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It may be corny, kitsch and OTT, but every sentimental detail of Mari Vanna lovingly captures Mother Russia for the smart Knightsbridge crowd – although it can seem like some ‘bizarre parallel
universe’. Everywhere there are thick lace curtains, draped scarves and oriental rugs, mirrors and lavish chandeliers, embroidered chairs, trinkets and framed photographs – it feels for all the
world like a deliciously busy, cramped living room (and that’s the intention). The food is also surprisingly authentic stuff (but not for the ‘light and easy diner’). Check out the khod, a sort of
chicken brawn served with a shot of horseradish vodka, as well as Siberian pelmeni dumplings, salted herring with beetroot, delicate pirozhki dumplings or beef Stroganoff. Otherwise, play the
oligarch with a pot of caviar and some blinis – and be prepared to feel utterly charmed and pampered.
But despite it now being over two decades since the USSR disintegrated, and despite the growing numbers of eastern Europeans now living in London, I had still not dined in a Russian restaurant. But that was easily rectified when I was invited to a Winter Warmer dinner at Mari Vanna. Following the success of sister restaurants in St Petersburg, Moscow and New York, Mari Vanna opened in Kinghstbridge, London in December 2011, a stone’s throw from Harrods. Walking into the candlelit interior is like stepping into the parlour of your eccentric Russian maiden aunt, who has a hoarding problem. Every inch of wall and every nook and cranny is overflowing with framed photographs, mismatched furniture, ornate crockery, French lace, crystal chandeliers from St Petersburg, lamps draped with fringed shawls, wooden stacking dolls, bookshelves filled with Russian literature, and crystal bowls of Sushki (a traditional Russian tea bread). The eccentricity also extends to the bathrooms where you conduct your business to the sound of Russian folk songs and the loos have old-fashioned pull-chain mechanisms. It’s the kind of place that makes minimalists break out in a cold sweat – but charming for all that, and a refreshing break from the blond wood Generic Gastropub school of decor...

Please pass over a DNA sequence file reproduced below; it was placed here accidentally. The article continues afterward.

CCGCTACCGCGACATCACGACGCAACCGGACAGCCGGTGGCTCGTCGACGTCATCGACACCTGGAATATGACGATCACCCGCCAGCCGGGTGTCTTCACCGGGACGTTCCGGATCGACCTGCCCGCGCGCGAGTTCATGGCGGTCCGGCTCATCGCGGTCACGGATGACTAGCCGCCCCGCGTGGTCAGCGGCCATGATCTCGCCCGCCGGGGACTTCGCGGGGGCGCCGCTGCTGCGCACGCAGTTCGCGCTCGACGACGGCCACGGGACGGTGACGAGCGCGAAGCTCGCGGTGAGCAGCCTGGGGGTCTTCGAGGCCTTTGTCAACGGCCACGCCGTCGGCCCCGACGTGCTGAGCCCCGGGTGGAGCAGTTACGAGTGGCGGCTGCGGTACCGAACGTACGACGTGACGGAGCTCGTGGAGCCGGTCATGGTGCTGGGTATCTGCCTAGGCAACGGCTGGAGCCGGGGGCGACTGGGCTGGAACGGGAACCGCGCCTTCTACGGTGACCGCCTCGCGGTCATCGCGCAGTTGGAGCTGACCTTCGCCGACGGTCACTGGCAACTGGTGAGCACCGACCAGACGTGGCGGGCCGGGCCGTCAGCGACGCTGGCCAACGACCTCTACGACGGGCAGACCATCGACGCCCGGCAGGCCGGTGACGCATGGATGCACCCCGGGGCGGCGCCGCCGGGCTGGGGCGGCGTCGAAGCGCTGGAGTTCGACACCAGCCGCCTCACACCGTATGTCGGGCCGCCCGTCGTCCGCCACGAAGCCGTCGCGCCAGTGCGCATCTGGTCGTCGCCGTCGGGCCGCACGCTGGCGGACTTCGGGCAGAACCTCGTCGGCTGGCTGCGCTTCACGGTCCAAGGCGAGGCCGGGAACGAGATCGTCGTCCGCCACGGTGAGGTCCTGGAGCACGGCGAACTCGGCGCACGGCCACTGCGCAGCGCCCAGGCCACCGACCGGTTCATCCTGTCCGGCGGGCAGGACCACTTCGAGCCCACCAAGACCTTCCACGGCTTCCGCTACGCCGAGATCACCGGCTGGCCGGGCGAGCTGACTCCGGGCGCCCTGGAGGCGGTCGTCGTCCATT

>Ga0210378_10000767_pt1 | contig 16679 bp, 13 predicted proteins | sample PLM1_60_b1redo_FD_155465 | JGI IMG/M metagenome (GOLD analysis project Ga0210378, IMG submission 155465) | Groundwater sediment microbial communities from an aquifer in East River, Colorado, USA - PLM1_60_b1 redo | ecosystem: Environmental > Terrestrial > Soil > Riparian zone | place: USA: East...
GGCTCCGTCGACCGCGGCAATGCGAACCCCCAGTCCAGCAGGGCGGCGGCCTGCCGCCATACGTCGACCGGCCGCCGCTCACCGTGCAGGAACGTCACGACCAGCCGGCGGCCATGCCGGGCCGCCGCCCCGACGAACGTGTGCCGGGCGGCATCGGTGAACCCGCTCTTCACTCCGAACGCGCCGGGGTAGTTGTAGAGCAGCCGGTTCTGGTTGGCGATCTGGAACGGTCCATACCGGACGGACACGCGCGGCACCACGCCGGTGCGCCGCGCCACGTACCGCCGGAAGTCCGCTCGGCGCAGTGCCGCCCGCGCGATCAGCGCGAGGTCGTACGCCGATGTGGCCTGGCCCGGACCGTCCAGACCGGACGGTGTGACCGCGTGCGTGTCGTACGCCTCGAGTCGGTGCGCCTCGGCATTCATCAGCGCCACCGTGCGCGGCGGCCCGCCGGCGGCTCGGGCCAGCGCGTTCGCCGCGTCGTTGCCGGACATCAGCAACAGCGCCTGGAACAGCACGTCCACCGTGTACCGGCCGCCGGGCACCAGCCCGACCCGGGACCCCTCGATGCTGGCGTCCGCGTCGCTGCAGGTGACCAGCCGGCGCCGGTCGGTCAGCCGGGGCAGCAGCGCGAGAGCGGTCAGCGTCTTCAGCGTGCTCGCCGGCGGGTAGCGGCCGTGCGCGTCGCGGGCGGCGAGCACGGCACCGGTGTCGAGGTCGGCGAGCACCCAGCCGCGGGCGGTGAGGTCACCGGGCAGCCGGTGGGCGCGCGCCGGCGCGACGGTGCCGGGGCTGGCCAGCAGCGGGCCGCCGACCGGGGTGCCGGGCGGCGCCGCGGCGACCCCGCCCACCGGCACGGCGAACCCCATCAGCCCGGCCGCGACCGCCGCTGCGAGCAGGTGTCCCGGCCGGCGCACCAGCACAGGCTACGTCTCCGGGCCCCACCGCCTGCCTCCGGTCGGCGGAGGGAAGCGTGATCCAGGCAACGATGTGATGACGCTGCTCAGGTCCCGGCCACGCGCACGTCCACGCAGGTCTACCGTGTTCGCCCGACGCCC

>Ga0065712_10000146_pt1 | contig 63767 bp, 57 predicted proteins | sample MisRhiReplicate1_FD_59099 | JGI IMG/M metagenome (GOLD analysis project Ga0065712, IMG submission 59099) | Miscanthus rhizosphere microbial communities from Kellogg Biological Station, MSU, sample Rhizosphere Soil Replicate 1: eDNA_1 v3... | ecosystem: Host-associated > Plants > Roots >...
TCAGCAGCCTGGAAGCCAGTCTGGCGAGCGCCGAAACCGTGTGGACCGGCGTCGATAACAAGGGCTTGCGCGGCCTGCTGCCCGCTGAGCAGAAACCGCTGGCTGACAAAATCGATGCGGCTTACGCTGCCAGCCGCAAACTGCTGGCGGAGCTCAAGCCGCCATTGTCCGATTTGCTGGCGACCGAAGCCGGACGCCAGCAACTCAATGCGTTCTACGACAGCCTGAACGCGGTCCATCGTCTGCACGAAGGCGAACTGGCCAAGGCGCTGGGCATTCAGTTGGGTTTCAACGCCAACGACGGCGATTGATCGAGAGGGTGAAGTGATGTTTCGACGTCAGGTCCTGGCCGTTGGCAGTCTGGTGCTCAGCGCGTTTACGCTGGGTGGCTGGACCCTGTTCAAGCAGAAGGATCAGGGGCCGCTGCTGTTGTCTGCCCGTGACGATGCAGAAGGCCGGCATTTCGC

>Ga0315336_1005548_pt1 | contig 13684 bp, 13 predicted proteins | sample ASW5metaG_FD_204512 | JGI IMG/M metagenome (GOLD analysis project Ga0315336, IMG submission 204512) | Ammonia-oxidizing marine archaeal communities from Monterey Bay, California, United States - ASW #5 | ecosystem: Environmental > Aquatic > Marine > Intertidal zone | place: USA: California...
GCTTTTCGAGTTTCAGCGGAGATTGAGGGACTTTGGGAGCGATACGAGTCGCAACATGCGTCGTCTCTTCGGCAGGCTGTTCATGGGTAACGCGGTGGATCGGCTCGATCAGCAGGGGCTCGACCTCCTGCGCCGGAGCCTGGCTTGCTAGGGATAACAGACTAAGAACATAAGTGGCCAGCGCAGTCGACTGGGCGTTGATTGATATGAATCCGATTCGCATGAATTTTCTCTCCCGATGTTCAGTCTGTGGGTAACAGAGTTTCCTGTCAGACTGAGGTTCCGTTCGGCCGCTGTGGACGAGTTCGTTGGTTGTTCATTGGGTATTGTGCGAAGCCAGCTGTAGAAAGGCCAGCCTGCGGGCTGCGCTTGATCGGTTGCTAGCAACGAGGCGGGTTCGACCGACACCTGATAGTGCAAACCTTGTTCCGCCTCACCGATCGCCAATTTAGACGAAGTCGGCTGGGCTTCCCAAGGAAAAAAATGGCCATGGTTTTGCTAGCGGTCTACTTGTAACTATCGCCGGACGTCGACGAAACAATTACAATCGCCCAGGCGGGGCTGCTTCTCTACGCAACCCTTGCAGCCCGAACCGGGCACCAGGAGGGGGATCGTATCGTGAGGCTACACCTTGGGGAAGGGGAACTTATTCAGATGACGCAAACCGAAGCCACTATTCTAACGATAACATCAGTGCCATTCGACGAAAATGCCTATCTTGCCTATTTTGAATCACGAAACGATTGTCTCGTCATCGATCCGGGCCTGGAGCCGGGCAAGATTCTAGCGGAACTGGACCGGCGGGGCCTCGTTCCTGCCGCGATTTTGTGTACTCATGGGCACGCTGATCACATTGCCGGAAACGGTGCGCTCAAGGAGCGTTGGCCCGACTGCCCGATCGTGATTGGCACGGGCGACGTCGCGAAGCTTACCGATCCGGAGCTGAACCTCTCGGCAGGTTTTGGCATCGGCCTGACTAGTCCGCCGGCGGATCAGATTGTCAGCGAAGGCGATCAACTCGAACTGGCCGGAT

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Mari Vanna, a Russian restaurant with subsidiaries in Moscow, St. Petersburg and New York, has recently opened a new outpost in – who would have guessed – the Little Russia of London, Knightsbridge. I naturally assumed it would be an overpriced pretentious place for noveau-riche Russians (well, this might have been covered with Novikov) and was pleasantly surprised to read a variety of good reviews (The Skinny Bib, John Lancaster at the Guardian )...
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